MDuh Dec 18, 2015 @ 8:42pm 
Originally posted by wickworks:
Better late than never: I put that bundle postmortem together:

http://wick.works/2015/12/14/bundle-stars-postmortem/

I also read your blog. It's sad, but I think devs should learn how to devalue their games properly when it's not getting the traffic and attention on steam. I was surprised that this game went to a bundle site first before even going to 50% sale on steam!

I like to think if I was on the shoes of the dev, so I'm going to try and think what I will do if I have this game selling poorly on steam.

-----------------------------

First I would start by putting my game for 33->50->66 and finally 75% sale on steam on intervals, maybe even start @ 33% as a release discount price. For an indie game that I never heard(or suggested) and a game name/picture that doesn't clique at me in first glance, 66% is the lowest discount where I put a 2 minute attention on the game's store page: watching the trailer in full, reading the description and if the game "somewhat" interest me, I check the game forums and reviews on the general reception on the game.

After that 75% sale, I'll put the game on sale @ 90% on sale on steam. This is the discount point where game collectors like me look at the store page and decide if this game deserves a 90% buy on steam, or wait for it to get bundled. Usually, I look at the review percentage on steam, if its like 60% or lower, most likely that I will just close the store page and immediately decide: "yep, only getting that one in a bundled"

Then after only that time I would try to put my game in a bundle starting with IndieGameStand. They feature a $1 promo with your game only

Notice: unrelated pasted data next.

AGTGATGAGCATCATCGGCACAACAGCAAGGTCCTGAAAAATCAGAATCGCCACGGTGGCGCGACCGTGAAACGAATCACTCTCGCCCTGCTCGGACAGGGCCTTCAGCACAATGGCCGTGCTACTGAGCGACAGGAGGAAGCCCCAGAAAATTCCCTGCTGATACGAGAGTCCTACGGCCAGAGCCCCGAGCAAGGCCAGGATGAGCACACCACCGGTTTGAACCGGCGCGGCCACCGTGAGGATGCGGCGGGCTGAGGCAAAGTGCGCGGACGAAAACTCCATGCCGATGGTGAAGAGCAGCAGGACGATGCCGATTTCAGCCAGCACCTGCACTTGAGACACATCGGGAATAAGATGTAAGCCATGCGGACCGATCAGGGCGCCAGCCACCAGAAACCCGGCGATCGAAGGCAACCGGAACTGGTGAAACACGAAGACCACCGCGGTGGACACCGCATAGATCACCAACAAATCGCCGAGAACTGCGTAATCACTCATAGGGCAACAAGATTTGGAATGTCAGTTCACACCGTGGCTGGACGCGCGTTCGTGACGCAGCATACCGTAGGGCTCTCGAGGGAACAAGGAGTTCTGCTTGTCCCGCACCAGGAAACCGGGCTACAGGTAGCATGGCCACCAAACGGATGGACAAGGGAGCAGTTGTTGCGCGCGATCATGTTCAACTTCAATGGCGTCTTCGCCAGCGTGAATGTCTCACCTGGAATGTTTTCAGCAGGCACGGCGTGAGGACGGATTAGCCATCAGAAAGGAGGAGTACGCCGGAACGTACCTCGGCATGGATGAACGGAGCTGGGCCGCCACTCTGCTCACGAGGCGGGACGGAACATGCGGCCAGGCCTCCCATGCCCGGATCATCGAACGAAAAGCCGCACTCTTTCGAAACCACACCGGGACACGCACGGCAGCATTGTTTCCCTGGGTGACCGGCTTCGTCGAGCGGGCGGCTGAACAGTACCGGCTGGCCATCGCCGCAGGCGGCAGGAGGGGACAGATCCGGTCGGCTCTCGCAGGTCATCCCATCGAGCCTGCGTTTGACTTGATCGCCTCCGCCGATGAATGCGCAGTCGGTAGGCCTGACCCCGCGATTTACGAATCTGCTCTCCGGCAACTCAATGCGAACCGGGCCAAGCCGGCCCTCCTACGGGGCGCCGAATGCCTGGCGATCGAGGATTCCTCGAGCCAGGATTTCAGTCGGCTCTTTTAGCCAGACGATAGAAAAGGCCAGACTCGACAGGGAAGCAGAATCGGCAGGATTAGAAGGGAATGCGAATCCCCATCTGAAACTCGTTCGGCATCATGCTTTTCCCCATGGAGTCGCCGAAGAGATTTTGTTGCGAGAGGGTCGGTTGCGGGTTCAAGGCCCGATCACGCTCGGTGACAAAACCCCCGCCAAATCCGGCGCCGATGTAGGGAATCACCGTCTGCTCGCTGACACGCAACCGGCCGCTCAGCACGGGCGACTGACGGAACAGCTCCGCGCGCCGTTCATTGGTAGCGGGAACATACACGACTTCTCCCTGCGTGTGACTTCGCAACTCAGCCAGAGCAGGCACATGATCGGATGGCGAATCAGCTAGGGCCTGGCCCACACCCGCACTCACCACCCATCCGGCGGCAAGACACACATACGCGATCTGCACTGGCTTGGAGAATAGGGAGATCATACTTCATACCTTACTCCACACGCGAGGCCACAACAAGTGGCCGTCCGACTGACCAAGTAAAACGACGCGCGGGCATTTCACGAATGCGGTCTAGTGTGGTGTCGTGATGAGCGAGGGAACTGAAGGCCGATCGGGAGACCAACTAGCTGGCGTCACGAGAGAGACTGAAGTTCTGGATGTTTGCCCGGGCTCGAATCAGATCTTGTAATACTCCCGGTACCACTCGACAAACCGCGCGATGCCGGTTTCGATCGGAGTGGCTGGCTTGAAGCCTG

It's kinda sad to think that this is how I check games I'm planning to buy in steam nowadays, but you know what, it's really hard to sell a game on steam nowadays especially if you are an indie with no exposure and promotion on your game.

I used to think as a child that I'm going to be a game dev and when I was deciding a course in university, Game dev concentration was actually my first selection. Unfortunately, after seeing how oversaturated steam was, I just jump shipped to crytography/networking because I've seen how competitieve you must be when releasing an indie game steam already
Meowie Pie Dec 18, 2015 @ 9:28pm 
Originally posted by wickworks:
I used to think as a child that I'm going to be a game dev and when I was deciding a course in university, Game dev concentration was actually my first selection. Unfortunately, after seeing how oversaturated steam was, I just jump shipped to crytography/networking because I've seen how competitieve you must be when releasing an indie game steam already

This^

Daily I find cool games that entered onto Steam months back. I never noticed them because they only had about an hour spotlight on the front page before washed off it by obnoxious loads of DLC and other amateur games.
Last edited by Meowie Pie; Dec 18, 2015 @ 9:28pm